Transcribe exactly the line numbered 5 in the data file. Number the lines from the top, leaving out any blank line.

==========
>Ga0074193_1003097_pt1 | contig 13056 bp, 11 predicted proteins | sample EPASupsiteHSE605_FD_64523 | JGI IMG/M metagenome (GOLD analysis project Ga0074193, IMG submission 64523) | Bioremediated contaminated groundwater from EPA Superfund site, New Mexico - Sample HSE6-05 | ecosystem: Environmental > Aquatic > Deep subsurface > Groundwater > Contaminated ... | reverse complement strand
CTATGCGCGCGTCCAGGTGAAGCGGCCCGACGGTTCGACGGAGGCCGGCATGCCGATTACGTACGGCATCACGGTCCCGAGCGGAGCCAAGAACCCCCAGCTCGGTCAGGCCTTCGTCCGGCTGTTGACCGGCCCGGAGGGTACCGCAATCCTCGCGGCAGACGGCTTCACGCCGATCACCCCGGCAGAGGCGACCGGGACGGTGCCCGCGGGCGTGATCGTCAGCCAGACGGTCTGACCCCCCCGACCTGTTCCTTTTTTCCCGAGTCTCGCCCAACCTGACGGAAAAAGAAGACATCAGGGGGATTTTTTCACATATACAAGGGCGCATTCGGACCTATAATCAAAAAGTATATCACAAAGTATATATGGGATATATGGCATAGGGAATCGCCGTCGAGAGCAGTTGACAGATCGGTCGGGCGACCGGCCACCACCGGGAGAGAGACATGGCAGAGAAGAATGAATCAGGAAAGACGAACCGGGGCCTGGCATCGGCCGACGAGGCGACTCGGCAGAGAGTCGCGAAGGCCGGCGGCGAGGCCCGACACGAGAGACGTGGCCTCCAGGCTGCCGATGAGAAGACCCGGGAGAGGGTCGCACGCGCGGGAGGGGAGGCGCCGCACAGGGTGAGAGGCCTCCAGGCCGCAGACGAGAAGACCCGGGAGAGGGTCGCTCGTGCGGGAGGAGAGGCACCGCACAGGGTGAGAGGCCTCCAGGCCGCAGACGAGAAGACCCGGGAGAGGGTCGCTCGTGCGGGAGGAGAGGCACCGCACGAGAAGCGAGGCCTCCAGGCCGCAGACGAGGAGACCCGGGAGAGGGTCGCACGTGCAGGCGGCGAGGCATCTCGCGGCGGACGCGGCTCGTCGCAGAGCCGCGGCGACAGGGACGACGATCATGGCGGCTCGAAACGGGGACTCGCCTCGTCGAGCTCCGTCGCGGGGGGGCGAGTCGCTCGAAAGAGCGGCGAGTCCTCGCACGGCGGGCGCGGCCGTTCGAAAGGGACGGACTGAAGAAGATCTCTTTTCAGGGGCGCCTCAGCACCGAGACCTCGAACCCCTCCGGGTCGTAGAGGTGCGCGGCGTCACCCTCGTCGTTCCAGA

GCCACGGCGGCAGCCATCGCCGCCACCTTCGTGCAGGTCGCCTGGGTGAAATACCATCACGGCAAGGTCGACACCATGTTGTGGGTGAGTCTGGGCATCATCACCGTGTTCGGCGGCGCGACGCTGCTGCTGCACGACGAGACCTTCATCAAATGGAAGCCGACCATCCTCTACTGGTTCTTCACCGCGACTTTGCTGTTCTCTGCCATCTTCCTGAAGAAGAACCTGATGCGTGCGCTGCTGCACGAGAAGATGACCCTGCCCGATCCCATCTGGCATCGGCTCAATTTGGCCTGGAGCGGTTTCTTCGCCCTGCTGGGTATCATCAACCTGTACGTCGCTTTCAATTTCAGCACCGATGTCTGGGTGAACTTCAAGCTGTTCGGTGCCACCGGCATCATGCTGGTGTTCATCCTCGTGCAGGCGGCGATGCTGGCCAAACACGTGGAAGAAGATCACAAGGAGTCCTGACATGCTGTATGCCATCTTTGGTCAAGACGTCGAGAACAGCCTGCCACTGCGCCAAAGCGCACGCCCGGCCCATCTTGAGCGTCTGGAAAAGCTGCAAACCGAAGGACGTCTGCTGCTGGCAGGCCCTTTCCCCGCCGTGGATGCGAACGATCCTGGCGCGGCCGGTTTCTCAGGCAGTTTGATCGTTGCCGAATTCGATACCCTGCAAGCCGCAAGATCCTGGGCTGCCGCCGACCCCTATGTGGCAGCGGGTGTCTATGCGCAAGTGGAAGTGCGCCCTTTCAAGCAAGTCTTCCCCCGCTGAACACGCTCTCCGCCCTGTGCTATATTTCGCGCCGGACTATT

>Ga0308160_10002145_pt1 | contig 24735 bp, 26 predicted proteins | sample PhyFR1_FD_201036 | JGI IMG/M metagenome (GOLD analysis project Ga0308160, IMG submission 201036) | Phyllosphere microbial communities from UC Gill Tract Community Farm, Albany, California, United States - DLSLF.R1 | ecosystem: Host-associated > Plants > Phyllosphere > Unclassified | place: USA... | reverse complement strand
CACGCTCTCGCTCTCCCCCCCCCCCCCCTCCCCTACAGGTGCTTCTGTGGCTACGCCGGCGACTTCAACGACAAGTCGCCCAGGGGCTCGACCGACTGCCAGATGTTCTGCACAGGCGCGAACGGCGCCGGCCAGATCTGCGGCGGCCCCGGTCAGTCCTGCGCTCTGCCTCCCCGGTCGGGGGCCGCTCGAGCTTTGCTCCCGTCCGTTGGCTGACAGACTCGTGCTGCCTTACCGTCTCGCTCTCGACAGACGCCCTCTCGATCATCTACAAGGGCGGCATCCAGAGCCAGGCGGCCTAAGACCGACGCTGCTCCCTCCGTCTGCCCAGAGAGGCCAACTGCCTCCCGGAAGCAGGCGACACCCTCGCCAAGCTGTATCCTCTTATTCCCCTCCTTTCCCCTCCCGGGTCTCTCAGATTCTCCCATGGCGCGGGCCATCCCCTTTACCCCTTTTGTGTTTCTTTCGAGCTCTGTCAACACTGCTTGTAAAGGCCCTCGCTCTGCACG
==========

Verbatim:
CACGCTCTCGCTCTCCCCCCCCCCCCCCTCCCCTACAGGTGCTTCTGTGGCTACGCCGGCGACTTCAACGACAAGTCGCCCAGGGGCTCGACCGACTGCCAGATGTTCTGCACAGGCGCGAACGGCGCCGGCCAGATCTGCGGCGGCCCCGGTCAGTCCTGCGCTCTGCCTCCCCGGTCGGGGGCCGCTCGAGCTTTGCTCCCGTCCGTTGGCTGACAGACTCGTGCTGCCTTACCGTCTCGCTCTCGACAGACGCCCTCTCGATCATCTACAAGGGCGGCATCCAGAGCCAGGCGGCCTAAGACCGACGCTGCTCCCTCCGTCTGCCCAGAGAGGCCAACTGCCTCCCGGAAGCAGGCGACACCCTCGCCAAGCTGTATCCTCTTATTCCCCTCCTTTCCCCTCCCGGGTCTCTCAGATTCTCCCATGGCGCGGGCCATCCCCTTTACCCCTTTTGTGTTTCTTTCGAGCTCTGTCAACACTGCTTGTAAAGGCCCTCGCTCTGCACG